Berger adds that if the covered entity concludes there was a very low probability that PHI was compromised, it may choose not to disclose the incident to the individuals affected or to the Office of Civil Rights (OCR). However, the organization still must maintain a record of how that determination was made. Unless otherwise delegated to the business associate through contract, the business associate does not determine risk and whether the breach needs to be reported.
Whether the potential breach was the result of a hacking incident or a power outage, Berger says that risk assessment still must be carried out.
Shannon Hartsfield Salimone, cochair of Holland & Knight’s data privacy and security team, says it’s important to note security incidents even if they do not result in a breach. “A stolen laptop that is encrypted could suggest that even if the information can’t be accessed, there could be a physical vulnerability that must be looked at,” she says. “Is there a broken lock on a door or some other situation that leaves PHI vulnerable? It’s not only about the information itself; it’s also about keeping the environment secure overall.”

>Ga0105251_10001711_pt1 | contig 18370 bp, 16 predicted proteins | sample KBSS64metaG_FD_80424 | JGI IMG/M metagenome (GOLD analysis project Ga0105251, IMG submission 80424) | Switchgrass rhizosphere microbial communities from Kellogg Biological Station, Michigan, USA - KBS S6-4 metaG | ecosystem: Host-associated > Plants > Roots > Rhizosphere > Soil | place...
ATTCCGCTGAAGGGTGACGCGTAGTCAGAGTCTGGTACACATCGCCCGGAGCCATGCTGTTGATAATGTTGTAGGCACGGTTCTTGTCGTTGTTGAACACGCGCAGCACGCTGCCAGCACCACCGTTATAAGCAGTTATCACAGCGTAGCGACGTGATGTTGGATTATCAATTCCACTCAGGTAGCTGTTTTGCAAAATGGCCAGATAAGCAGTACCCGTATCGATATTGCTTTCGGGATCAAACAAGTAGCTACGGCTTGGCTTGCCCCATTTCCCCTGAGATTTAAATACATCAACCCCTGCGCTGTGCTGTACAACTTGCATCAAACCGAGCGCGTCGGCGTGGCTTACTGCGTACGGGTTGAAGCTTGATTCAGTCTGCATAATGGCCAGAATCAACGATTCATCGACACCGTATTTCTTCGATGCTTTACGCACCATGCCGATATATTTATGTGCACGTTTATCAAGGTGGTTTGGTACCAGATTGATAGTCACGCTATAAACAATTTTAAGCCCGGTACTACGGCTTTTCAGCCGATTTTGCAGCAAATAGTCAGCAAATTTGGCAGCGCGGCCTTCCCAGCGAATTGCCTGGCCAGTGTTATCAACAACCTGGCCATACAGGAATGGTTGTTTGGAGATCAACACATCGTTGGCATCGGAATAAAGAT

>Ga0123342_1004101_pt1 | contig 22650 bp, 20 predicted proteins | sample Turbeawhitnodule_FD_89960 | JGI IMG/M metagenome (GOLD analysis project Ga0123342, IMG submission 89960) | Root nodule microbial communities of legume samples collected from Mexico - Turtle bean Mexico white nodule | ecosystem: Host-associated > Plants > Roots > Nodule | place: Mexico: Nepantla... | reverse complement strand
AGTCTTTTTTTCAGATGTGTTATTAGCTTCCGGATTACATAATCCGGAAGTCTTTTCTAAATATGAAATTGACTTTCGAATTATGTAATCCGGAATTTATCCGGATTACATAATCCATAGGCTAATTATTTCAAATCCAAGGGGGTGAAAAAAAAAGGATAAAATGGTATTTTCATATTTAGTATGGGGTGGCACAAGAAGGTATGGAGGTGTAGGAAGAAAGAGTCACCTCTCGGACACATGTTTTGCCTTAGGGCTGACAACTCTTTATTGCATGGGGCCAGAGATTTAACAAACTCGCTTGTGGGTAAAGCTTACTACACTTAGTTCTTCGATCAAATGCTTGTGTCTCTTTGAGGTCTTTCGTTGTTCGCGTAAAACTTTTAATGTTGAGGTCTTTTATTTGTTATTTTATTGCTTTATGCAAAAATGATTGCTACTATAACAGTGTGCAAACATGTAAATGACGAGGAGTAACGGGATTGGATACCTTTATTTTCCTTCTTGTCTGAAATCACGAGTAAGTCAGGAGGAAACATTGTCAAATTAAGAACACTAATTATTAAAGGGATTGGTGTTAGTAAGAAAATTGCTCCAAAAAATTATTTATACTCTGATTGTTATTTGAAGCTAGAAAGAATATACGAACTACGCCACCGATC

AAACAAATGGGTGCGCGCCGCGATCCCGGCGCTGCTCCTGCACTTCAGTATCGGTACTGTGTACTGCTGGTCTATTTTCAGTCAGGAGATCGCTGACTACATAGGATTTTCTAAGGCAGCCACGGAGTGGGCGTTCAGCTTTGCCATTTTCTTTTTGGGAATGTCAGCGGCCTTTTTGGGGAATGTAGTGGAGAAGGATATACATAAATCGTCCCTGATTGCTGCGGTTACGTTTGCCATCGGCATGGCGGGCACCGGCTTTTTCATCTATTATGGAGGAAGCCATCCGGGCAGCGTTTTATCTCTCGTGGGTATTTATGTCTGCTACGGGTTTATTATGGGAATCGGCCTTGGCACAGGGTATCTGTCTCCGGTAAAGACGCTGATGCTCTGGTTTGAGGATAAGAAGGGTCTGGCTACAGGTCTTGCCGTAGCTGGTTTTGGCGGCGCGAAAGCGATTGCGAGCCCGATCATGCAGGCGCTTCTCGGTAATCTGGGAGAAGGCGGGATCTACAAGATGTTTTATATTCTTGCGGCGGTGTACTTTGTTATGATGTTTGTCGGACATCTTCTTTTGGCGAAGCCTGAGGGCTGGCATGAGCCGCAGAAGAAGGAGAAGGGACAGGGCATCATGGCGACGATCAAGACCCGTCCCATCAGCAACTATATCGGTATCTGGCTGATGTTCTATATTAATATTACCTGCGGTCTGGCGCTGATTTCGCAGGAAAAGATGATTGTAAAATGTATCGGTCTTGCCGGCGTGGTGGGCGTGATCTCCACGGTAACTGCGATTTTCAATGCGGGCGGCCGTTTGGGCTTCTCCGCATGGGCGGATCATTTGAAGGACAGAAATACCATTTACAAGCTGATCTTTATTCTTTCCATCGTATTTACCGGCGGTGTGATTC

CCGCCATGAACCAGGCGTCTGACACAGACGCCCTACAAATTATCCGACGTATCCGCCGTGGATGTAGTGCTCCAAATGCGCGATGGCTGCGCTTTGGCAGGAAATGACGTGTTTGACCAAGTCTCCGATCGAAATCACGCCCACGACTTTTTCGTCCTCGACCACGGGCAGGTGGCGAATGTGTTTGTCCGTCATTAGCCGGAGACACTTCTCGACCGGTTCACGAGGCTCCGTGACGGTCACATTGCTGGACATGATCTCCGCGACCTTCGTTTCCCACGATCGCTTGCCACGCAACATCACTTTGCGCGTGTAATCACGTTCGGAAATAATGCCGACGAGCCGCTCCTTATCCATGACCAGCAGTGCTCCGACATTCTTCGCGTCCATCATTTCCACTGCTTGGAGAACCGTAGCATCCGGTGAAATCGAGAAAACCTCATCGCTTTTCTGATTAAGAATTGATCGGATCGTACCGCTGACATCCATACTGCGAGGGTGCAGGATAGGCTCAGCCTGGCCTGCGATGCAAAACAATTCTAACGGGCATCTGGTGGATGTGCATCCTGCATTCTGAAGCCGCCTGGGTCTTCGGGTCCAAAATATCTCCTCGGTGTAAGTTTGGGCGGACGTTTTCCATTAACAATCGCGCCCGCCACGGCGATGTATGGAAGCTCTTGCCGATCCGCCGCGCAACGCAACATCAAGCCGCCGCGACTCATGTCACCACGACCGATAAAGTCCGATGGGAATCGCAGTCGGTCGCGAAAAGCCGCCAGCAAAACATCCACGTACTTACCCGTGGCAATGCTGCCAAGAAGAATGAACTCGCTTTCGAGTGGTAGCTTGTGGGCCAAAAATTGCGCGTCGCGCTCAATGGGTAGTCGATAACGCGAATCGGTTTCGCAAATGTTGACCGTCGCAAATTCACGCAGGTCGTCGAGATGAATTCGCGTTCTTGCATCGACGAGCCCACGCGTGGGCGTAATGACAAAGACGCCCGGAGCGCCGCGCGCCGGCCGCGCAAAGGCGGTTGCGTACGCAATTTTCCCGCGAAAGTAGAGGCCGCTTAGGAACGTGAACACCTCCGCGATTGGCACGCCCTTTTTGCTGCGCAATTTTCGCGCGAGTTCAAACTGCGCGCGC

Bryan Cline, PhD, chief information security officer and vice president of development and implementation of the common security framework at the Health Information Trust Alliance, says security incidents must be carefully evaluated to determine whether they rise to the level of a breach. “These events must first be evaluated to determine if they pose a threat to an information asset,” he explains. “Some events we know will not rise to the level of a security incident. For instance, there are possibly thousands of scans of an organization’s firewall every day.
“But an event can easily become an incident,” he continues. “Suppose an organization receives a lot of spam e-mail. You train users not to respond, so the simple fact you receive spam does not constitute an incident. Now let’s suppose you discover that someone responded to a link in the e-mail. You now have a potential security incident, which requires further investigation since this could conceivably impact the security of PHI should it exist on the individual’s machine. If it can be shown that malware had been successfully downloaded onto that person’s computer, an investigation would be required to determine whether or not a breach occurred. Then you would go through the HITECH/Omnibus Rule evaluation to determine if the breach is reportable. If you can show that there is a low likelihood of harm, then you would not be required to report the incident.”